The two-volume report by Wood et al. (1994a,b), also funded and published by RIRDC, is perhaps the most thoughtful, comprehensive, and well-written treatment of new crops development experiences available. They analyzed the development of about twenty species, some of which have become well established crops in Australia and, at the other end of the spectrum, some which have not realized their expected potential. These volumes illustrate the kind of publication which is needed to develop a strategic plan and to design operational tactics. There is little or no economic incentive for private industry to be the sole source of funds for this kind of work.


Agriculture is complex and new crops development is not a panacea. But new crops development has a place, and the merits and potential of new crops have shown their worth in the US through the development of crops such as maize, wheat, and soybean. The problem is the over-concentration of efforts and resources on a few major crops during the past century or more. At the same time, there has been under-investment in the development of economically viable alternative crop choices for farmers in sustainable farming systems.

There are positive consequences from increased crop diversity. Profitable new crop options expand the opportunities for farmers to use their ingenuity in developing new cropping systems which can also improve soil and water quality (National Research Council 1993). The social and environmental benefits from new crops development need to be quantified and publicized. "It is a challenge to link the social and economic factors that determine producer behavior with the physical, chemical, and biological factors that determine the effects of that behavior on soil and water quality" (Batie 1993).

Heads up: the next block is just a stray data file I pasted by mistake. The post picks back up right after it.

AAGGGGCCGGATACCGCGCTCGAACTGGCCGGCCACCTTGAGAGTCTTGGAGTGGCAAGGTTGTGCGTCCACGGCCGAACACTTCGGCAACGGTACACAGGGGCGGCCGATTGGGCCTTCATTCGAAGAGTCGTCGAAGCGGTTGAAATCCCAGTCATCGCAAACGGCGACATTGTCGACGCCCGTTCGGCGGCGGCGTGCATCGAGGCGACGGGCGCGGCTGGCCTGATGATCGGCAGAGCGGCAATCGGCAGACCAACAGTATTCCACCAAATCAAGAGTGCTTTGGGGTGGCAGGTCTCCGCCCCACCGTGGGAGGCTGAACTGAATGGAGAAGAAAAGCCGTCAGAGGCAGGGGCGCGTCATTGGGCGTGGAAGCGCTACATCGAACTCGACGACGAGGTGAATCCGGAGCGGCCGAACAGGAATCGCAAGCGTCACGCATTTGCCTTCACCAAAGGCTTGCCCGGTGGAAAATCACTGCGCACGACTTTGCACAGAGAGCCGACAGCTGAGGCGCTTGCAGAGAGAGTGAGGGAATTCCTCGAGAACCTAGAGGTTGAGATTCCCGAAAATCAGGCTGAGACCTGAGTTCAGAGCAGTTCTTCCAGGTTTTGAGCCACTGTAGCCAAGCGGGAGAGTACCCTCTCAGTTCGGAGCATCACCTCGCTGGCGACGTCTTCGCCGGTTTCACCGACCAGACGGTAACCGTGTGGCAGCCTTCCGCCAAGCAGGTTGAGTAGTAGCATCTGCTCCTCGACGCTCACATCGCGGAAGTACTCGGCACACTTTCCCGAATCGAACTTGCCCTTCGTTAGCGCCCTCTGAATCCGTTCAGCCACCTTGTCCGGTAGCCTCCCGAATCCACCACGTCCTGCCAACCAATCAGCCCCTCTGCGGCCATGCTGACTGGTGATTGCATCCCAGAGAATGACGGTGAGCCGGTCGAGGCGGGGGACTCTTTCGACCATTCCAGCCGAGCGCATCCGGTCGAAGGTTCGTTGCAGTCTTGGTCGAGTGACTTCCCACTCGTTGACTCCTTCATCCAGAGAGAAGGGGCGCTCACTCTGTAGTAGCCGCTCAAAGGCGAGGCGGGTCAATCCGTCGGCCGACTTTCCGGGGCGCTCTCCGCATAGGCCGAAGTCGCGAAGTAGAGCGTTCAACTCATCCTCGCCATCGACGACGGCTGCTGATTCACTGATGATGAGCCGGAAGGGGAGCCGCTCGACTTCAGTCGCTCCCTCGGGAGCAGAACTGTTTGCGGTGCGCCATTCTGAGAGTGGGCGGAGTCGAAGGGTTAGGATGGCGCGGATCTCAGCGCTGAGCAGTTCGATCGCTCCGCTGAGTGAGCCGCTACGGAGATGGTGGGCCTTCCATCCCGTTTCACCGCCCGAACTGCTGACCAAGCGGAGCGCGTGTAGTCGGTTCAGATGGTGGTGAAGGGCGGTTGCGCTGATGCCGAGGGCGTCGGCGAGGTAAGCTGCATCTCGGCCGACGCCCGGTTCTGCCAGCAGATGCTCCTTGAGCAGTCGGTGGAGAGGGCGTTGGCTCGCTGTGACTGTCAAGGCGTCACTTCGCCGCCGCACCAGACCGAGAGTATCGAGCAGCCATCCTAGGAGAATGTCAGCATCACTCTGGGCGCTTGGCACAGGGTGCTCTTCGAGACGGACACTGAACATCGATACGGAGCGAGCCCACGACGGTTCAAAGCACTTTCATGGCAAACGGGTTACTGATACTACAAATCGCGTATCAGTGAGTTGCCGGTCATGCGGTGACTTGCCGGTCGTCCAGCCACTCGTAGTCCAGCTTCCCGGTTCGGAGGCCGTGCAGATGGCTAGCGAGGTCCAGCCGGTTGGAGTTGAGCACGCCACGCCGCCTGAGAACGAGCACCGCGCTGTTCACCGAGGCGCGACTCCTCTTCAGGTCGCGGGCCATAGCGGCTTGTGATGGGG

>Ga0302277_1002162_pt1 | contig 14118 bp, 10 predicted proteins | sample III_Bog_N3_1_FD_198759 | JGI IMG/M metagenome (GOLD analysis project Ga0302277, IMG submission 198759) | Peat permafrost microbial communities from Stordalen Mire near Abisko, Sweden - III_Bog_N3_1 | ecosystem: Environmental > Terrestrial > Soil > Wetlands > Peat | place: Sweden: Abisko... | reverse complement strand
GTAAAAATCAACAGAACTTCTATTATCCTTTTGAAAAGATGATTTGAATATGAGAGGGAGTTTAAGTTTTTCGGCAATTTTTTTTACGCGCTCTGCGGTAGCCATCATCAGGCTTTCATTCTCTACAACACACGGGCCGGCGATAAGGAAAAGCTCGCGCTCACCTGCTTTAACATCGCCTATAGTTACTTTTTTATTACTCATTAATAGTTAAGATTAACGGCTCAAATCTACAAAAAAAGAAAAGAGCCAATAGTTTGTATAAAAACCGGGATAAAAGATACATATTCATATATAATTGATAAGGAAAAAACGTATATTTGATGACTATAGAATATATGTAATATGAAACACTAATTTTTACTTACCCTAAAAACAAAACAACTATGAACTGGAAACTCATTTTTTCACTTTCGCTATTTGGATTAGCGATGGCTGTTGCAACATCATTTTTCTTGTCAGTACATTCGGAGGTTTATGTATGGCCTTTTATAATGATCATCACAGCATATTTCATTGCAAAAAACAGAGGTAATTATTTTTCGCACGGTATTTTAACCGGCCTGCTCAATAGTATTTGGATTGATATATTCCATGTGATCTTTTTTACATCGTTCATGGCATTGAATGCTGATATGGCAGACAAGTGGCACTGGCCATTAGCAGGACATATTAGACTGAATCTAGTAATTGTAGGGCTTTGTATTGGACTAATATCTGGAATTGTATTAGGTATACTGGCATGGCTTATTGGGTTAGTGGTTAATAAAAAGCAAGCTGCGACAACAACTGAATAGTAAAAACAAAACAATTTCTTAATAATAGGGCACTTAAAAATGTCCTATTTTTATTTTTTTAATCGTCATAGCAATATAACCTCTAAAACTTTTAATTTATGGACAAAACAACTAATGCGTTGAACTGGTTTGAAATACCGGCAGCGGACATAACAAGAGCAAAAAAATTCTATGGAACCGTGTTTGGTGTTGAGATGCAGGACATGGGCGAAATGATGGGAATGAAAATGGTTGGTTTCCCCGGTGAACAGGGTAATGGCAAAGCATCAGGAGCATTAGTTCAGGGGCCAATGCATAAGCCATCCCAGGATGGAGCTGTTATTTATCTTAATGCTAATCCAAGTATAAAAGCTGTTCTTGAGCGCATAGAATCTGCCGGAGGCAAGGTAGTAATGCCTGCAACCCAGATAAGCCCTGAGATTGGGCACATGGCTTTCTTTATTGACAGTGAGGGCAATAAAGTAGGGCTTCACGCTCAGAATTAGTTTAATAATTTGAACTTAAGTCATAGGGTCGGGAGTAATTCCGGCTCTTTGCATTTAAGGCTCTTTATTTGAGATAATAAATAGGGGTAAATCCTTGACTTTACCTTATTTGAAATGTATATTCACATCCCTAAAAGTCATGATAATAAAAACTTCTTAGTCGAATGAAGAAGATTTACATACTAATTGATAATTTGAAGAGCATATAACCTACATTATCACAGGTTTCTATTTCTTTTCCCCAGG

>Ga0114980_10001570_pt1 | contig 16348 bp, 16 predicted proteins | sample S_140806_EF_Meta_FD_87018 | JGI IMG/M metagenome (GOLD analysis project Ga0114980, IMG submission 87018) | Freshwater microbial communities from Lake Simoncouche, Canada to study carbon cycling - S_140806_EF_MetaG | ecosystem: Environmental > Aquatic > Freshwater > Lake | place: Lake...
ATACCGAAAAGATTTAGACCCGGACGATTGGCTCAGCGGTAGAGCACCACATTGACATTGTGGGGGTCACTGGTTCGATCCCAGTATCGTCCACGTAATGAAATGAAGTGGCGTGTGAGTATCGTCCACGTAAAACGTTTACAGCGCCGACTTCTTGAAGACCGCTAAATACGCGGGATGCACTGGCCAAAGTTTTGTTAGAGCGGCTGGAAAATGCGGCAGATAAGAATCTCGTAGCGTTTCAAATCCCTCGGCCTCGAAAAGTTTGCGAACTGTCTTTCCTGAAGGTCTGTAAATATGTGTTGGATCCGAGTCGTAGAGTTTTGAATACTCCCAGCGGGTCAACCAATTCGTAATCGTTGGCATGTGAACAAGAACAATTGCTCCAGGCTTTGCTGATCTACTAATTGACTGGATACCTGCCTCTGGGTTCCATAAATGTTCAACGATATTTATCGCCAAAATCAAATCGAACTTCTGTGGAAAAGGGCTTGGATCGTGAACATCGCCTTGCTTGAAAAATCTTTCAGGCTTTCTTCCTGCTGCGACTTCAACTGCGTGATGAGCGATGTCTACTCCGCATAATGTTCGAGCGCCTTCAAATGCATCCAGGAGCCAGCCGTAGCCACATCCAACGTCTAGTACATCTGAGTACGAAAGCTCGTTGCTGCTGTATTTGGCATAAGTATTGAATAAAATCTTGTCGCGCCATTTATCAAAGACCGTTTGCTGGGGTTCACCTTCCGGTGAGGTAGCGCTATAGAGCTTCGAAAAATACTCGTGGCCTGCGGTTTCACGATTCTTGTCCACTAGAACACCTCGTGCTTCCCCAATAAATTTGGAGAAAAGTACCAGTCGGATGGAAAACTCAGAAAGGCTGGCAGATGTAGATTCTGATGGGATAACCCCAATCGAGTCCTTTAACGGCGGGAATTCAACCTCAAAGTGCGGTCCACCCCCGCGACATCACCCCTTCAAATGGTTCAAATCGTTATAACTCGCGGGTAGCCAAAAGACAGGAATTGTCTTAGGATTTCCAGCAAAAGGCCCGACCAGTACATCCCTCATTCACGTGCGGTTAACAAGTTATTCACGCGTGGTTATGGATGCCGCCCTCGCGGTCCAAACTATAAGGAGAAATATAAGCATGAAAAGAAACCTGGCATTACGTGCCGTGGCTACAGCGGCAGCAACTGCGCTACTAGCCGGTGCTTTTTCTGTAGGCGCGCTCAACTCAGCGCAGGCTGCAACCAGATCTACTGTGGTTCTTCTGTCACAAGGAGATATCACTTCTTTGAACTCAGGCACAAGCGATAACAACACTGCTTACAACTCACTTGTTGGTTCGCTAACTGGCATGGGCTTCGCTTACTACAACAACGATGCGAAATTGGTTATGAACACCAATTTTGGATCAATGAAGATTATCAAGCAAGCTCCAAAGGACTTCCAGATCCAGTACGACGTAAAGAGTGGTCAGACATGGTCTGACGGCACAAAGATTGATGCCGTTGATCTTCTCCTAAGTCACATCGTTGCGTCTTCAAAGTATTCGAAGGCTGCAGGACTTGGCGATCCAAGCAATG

Many calls, reports, and recommendations have been made for the development of profitable alternatives to surplus crops (Janick et al. 1996). The literature strongly supports the notion that new crops development could provide opportunities for enhanced agricultural sustainability (US Senate 1894, 1895, 1939, 1957; Holmes 1924; Schmidt and Ross 1925; National Industrial Conference Board 1926; Mead and Ostrolenk 1928; McMillan 1929; Taylor and Taylor 1952; Task Group on New and Special Crops 1957; Wolff and Jones 1958; Sampson et al. 1987; Jolliff and Snapp 1988; Jolliff 1989; Busch et al. 1994; Jolliff 1994; Wright 1995, 1996; Jolliff 1996; Busch 1997). Yet there continues to be serious under-investment in this area.